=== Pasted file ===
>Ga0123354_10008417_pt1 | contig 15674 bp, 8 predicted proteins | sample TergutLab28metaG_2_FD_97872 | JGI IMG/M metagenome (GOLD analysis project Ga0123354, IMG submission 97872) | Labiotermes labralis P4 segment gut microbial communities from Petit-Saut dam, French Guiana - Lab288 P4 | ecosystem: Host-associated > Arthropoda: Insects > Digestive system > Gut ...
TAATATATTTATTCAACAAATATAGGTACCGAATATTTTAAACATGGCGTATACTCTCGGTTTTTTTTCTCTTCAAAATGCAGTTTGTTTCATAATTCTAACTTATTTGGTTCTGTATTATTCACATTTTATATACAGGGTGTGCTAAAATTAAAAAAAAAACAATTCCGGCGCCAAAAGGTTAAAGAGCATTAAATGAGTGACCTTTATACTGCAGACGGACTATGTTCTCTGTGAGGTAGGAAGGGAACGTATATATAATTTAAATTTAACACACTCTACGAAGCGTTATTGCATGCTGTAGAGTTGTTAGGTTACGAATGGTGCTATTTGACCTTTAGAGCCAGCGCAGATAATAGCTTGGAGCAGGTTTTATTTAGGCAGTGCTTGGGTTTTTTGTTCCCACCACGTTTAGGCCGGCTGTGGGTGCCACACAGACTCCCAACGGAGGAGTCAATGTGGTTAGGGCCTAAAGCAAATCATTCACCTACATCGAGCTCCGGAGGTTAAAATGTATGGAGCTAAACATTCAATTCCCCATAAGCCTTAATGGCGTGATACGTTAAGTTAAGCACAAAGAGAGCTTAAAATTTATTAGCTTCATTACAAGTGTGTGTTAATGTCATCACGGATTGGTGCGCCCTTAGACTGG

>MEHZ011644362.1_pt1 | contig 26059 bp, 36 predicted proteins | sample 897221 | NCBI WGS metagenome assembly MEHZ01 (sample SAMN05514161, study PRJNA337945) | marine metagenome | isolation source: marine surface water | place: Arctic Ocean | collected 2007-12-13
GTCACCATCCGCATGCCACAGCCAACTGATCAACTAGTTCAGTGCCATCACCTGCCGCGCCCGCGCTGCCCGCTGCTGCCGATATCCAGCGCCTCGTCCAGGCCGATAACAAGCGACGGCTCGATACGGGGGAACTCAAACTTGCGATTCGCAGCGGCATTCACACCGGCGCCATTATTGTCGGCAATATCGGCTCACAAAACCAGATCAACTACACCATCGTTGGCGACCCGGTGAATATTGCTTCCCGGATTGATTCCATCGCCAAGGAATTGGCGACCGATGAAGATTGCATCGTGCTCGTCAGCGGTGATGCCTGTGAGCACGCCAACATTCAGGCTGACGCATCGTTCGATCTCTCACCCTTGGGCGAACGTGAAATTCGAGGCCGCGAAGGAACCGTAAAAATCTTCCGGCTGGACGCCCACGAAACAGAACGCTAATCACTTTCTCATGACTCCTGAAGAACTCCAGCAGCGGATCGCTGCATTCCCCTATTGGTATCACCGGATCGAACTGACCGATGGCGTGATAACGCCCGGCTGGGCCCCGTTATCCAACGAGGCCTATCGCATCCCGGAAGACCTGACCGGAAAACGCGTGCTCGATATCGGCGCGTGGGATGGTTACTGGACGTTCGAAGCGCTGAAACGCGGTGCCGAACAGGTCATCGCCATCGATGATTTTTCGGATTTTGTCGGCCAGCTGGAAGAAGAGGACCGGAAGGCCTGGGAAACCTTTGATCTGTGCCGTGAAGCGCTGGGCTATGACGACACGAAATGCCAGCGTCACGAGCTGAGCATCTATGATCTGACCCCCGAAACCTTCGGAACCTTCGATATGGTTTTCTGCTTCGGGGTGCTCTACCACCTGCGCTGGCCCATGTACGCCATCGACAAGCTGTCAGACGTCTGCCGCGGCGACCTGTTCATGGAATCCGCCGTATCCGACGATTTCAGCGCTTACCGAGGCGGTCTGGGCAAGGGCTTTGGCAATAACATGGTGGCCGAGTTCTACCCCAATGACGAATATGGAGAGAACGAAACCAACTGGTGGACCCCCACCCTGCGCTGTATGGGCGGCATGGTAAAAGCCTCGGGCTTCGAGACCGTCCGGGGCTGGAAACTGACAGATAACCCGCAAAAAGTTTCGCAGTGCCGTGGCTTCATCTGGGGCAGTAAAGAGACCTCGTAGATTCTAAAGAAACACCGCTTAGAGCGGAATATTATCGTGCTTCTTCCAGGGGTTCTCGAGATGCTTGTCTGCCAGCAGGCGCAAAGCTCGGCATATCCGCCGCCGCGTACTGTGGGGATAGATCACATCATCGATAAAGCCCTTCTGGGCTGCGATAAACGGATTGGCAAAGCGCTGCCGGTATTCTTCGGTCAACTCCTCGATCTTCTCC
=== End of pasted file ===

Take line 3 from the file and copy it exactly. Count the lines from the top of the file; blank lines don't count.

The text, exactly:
>MEHZ011644362.1_pt1 | contig 26059 bp, 36 predicted proteins | sample 897221 | NCBI WGS metagenome assembly MEHZ01 (sample SAMN05514161, study PRJNA337945) | marine metagenome | isolation source: marine surface water | place: Arctic Ocean | collected 2007-12-13